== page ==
I'll tell you a story, and you tell me what you think.
It's about a young man who "gambled" a fortune and lost -- and in so doing, learned a valuable lesson. Naturally, there's a twist.
But is it true?
I'm not sure. It was first told by a guy named Napoleon Hill, a friend of Andrew Carnegie, in his book Think & Grow Rich and has been passed down for 71 years.
I think you'll find it offers some perspective to investors like us in this brutal market -- plus, the six words you don't want to say right now. So here it is...
In the gold-rush days ...
A young man and his uncle went west. The going was hard, but eventually they hit pay dirt. Quietly, they covered up the mine, retraced their steps, and told a few friends and neighbors of the strike.
When they'd raised the money to buy the gear they needed, they had it shipped, and followed it west -- to one of the richest "finds" in Colorado. Just a few carloads worth of ore would clear their debts. Then would come the big killing in profits.
"Down went the drills! Up went the hopes of Darby and Uncle! Then something happened! The vein of gold ore disappeared! ... They drilled on, desperately trying to pick up the vein again all to no avail."
Given the way the market has behaved the past year or so, you probably feel their pain.
And we do, too
There was a time when everything we touched turned to gold. In April 2002, when I helped Motley Fool founders David and Tom Gardner launch their Motley Fool Stock Advisor newsletter, you could have plucked a ticker from the most actives at random and made money.
All told, the S&P 500 surrendered more than 50% from its peak. And that's peanuts compared to the pain inflicted on folks who fell into the Ford
It would be easy to give up
After all, that's what our heroes did when their vein of gold ore ran dry. They quit -- sold their tools to a junkman for a few hundred bucks and took the train back home. And that should have been it.
But the "junkman" had other ideas. He hired an engineer to survey the abandoned mine. I'll spare you the technicals, but he calculated that the vein would pick up again just three feet from where they had stopped drilling. That's exactly where it was found.
You can guess what happened next. The "junkman" walked off with millions of dollars in ore from the abandoned mine.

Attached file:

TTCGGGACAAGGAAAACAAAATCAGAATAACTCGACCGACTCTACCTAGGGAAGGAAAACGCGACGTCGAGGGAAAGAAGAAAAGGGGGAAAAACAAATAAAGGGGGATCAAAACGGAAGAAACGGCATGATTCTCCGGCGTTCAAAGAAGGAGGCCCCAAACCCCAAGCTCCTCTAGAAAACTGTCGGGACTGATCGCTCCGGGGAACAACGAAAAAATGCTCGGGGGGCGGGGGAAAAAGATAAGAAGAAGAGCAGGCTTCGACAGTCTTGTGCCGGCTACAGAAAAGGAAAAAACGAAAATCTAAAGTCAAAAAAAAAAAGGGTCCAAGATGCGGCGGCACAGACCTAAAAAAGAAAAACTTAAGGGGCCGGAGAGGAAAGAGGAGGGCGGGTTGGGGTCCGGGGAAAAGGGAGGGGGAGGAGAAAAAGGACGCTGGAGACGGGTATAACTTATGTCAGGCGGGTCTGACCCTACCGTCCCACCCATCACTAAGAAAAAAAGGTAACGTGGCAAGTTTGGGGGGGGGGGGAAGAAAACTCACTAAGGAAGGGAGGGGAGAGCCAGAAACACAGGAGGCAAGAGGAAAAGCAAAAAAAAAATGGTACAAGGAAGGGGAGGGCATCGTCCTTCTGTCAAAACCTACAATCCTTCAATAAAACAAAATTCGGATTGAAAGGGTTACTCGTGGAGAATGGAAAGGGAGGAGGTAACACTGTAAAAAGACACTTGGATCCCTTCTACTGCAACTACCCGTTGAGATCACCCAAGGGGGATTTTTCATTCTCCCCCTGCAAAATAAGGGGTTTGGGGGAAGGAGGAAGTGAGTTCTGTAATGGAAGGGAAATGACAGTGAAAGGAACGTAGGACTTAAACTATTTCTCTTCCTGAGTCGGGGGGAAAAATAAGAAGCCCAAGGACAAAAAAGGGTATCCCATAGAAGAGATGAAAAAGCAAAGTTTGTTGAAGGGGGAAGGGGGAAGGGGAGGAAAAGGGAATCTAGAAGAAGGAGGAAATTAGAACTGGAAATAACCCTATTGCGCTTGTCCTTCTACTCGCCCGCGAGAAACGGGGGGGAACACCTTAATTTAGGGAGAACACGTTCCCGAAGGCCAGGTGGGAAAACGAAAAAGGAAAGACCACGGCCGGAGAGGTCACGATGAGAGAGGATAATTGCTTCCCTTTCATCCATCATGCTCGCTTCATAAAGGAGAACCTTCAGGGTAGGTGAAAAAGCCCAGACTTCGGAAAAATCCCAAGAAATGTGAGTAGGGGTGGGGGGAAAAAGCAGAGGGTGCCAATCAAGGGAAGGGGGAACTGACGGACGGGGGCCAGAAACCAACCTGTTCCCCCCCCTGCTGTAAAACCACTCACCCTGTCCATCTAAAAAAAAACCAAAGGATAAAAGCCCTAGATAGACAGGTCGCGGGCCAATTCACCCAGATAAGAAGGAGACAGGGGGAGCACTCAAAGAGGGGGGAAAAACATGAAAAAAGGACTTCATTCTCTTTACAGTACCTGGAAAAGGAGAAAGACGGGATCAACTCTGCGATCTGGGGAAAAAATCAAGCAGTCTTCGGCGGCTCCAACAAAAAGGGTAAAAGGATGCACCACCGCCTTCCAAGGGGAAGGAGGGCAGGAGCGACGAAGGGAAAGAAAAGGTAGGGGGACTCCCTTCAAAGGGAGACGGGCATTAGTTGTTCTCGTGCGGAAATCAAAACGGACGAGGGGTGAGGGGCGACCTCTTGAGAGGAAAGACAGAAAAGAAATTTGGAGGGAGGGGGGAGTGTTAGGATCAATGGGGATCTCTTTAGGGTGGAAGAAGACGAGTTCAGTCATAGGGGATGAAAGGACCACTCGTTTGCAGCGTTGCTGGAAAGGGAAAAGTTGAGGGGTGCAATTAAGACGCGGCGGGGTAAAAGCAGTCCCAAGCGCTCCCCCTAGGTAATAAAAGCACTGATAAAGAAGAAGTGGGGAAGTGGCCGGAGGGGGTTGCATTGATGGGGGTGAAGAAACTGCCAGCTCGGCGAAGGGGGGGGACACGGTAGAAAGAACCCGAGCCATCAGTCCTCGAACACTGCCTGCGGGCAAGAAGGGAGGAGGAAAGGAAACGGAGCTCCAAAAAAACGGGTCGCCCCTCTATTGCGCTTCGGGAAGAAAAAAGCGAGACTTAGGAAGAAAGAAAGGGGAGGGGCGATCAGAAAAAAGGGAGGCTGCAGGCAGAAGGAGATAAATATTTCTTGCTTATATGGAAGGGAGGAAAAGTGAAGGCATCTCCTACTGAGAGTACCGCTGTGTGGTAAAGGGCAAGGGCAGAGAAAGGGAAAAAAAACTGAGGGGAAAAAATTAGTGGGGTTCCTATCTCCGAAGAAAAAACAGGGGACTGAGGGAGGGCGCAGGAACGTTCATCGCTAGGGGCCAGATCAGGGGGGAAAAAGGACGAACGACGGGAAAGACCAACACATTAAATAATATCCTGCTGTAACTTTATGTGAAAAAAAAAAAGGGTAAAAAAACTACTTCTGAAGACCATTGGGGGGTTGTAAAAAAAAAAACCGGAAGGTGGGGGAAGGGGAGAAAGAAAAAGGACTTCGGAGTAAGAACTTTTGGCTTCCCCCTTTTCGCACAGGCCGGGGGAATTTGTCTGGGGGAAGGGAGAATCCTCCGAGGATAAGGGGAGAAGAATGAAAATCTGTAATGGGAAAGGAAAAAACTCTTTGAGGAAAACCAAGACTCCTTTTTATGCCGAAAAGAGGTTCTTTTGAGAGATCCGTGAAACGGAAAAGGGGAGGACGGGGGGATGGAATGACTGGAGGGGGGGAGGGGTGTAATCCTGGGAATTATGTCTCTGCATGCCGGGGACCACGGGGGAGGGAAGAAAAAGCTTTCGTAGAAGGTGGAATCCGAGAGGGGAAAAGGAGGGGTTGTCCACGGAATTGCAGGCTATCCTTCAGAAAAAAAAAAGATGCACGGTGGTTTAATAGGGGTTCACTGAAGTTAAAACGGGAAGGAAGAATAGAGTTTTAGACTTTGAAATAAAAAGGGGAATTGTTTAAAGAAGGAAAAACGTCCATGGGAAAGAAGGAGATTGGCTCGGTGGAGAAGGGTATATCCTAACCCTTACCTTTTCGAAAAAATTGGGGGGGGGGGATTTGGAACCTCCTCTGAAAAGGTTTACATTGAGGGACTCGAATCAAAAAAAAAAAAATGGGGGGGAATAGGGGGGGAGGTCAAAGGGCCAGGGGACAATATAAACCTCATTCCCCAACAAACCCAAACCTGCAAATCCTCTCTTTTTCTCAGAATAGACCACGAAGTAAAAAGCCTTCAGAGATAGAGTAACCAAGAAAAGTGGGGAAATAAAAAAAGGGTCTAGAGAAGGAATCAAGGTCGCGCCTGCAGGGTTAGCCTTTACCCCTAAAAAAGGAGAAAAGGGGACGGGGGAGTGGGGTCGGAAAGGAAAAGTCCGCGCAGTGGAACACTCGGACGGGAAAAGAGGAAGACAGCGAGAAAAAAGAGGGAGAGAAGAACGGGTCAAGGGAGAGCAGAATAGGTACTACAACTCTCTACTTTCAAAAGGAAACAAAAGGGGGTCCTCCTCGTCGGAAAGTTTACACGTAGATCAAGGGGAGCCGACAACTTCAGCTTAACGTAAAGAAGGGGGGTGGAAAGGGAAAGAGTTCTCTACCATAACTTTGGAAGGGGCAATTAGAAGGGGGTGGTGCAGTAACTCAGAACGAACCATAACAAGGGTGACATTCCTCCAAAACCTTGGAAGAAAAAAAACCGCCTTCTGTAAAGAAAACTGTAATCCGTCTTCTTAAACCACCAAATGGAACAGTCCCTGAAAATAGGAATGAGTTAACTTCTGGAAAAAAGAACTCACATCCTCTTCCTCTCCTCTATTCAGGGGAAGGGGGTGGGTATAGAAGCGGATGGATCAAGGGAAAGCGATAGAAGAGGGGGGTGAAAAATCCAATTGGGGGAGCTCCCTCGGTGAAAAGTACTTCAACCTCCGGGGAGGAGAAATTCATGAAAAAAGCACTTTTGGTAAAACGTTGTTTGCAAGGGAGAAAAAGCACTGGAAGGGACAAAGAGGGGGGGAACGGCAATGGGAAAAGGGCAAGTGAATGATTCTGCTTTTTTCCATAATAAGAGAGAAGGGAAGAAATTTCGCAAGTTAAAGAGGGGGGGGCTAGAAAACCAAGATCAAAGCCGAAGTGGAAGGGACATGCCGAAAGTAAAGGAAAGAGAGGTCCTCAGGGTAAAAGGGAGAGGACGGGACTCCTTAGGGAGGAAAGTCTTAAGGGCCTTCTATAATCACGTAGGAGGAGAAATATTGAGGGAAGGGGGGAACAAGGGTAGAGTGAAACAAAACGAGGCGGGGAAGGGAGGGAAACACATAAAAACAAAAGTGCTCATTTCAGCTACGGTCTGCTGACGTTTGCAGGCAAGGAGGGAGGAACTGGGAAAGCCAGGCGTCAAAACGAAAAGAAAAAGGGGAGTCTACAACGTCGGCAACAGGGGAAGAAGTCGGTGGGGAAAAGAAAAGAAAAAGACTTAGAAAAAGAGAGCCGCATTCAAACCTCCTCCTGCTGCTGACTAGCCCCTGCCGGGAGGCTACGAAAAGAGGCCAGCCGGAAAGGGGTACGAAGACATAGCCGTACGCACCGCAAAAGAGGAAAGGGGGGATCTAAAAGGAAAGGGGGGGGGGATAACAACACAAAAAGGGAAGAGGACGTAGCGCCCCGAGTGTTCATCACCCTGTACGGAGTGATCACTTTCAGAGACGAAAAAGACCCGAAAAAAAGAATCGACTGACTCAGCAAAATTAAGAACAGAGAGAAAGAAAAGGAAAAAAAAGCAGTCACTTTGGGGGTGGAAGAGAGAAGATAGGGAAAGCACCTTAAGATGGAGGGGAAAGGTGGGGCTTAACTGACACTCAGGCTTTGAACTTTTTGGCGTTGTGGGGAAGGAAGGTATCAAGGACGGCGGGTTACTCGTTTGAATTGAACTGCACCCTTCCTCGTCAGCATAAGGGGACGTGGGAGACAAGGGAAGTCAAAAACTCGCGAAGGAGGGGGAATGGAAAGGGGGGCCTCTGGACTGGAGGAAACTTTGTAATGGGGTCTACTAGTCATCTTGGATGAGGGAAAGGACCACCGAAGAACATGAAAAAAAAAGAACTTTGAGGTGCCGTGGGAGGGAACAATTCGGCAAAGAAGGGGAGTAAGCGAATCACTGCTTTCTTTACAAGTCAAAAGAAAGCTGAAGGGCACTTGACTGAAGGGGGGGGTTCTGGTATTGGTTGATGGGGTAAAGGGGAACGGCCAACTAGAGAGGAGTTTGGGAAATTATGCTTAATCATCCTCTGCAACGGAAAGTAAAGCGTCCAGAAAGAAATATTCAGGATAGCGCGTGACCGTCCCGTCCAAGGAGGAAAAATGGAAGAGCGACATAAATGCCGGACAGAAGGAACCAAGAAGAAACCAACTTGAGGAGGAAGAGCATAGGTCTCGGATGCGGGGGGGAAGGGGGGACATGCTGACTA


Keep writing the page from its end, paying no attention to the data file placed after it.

"I stopped three feet from gold!"
Of course, those are the six words you never want to say. And that's why, when I recently spoke with David and Tom Gardner, they weren't telling their Stock Advisor subscribers to sell. In fact, like most smart managers, they're shopping for bargains.
Earlier, I said that in April 2002, you could have picked a stock almost at random and made money. That's obvious, in hindsight. But for the first six months the S&P was down -- a full 30%. I feel for those who threw in the towel at the bottom.
Just call me a "junk man"
Marty Whitman, Warren Buffett, John Bogle ... the investors I admire most finally agree: It's time to survey the gold mine that skittish investors have left for barren. They're all buyers despite the gloom and doom.
That's why I'm turning to David and Tom Gardner. Like the engineer in our story, they have a proven method, the proper tools, and years of experience -- and they're digging in the right place.
So before you give up on stocks, ask yourself this: Do you really want to risk saying, "I quit three feet from gold?" I don't. Especially when David and Tom are inviting investors to try Stock Advisor free for 30 days. You can get their latest picks, including their top five stocks for new money now. You can even read every single issue instantly online. If you don't like what you see, you don't pay.
I've never had much luck calling market tops or bottoms. But I think we're much nearer the bottom here, and that patient, long-term investors will look back warmly on this market. I hope you will, too. To find out more about your special offer to try Stock Advisor for a month free, click here now.
This article was originally published on Jan. 22, 2008. It has been updated.
Paul Elliott doesn't own any of the stocks mentioned. Amazon, eBay, and NVIDIA are Stock Advisor recommendations. You can see all of David and Tom's Stock Advisor picks instantly with your free trial. The Motley Fool's disclosure policy prefers Assateague to the Hamptons.
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